Plato, Ion, 531c:

οὐ [Ὅμηρος] περὶ πολέμου τε τὰ πολλὰ διελήλυθεν καὶ περὶ ὁμιλιῶν πρὸς ἀλλήλους ἀνθρώπων ἀγαθῶν τε καὶ κακῶν καὶ ἰδιωτῶν καὶ δημιουργῶν, καὶ περὶ θεῶν πρὸς ἀλλήλους καὶ πρὸς ἀνθρώπους ὁμιλούντων, ὡς ὁμιλοῦσι

The English Translation:

Doesn’t he [i.e. Homer] mainly go through tales of war, and of how people deal with each other in society — good people and bad, ordinary folks and craftsmen? And of the gods, how they deal with each other and with men?

I know that in the bolded sentence we have a prolepsis, but I can't understand the role of ὁμιλούντων as a participle which is cognate with the subordinate clause verb (ὁμιλοῦσι).

1 Answer 1


It's agreeing with θεῶν: literally, "about gods interacting with each other and with people, how they interact".

  • Thank you. I know that it is agreeing with θεῶν, but ὁμιλούντων came after both "πρὸς ἀλλήλους" and "πρὸς ἀνθρώπους". I wonder why it is not following: περὶ θεῶν πρὸς ἀλλήλους ὁμιλούντων καὶ πρὸς ἀνθρώπους ὡς ὁμιλοῦσι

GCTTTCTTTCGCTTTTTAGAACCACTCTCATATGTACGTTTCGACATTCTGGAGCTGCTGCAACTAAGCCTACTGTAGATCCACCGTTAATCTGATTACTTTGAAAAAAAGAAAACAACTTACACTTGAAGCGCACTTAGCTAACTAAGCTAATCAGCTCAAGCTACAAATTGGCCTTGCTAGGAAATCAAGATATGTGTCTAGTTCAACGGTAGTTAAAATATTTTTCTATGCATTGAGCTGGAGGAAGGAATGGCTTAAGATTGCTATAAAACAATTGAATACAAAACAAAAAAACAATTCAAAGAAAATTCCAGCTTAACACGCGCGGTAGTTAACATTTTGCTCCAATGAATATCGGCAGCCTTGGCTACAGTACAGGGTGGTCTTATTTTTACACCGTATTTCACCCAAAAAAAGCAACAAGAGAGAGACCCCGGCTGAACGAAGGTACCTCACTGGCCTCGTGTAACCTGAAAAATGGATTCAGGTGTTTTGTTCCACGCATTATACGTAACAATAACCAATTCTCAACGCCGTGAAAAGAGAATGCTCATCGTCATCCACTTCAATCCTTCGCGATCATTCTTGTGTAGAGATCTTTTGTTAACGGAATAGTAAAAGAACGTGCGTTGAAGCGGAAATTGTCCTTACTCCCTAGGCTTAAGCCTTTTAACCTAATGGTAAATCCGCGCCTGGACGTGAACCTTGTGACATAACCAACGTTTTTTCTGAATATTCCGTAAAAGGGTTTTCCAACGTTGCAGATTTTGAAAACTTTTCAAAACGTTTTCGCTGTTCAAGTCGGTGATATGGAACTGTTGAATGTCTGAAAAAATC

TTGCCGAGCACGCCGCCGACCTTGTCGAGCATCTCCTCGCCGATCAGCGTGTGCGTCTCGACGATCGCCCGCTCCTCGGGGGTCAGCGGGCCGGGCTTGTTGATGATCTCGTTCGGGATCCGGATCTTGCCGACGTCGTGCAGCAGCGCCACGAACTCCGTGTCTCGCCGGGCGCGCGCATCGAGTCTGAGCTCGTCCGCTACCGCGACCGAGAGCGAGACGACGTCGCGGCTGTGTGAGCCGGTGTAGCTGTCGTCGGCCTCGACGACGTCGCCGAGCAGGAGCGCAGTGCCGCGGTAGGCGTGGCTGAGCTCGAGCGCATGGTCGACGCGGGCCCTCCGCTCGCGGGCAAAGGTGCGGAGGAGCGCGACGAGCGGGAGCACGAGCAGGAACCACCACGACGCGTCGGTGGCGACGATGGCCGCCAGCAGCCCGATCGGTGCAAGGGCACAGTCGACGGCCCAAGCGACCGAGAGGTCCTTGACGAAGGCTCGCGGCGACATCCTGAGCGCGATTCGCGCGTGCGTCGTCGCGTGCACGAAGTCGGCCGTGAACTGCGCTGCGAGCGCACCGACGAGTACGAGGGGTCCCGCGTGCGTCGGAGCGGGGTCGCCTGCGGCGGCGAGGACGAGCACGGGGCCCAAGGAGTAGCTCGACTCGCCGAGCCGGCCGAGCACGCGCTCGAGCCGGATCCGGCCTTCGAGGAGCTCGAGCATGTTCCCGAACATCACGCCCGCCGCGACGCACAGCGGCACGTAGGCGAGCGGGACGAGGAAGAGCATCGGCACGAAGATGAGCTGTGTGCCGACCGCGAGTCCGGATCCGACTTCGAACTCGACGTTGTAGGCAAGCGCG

– Ali Nikzad
    Oct 5, 2022 at 18:54
  • @AliNikzad Why would you expect that order? The sense is "how gods interact with each other and with people", so it makes sense to keep the two πρός phrases together.
    – TKR
    Oct 5, 2022 at 19:01
  • Because in the current order, it seems to me that we can eliminate "ὁμιλούντων" and keep "ὡς ὁμιλοῦσι" or eliminate "ὡς ὁμιλοῦσι" and keep "ὁμιλούντων".
    – Ali Nikzad
    Oct 5, 2022 at 19:08
  • @AliNikzad I don't think I follow -- isn't the same true of the ordering you propose?
    – TKR
    Oct 5, 2022 at 19:19
  • 2
    @AliNikzad: I would say the redundancy is indeed odd looking, but I praesume it is just something the Greeks would do.
    – Cerberus
    Oct 6, 2022 at 1:21

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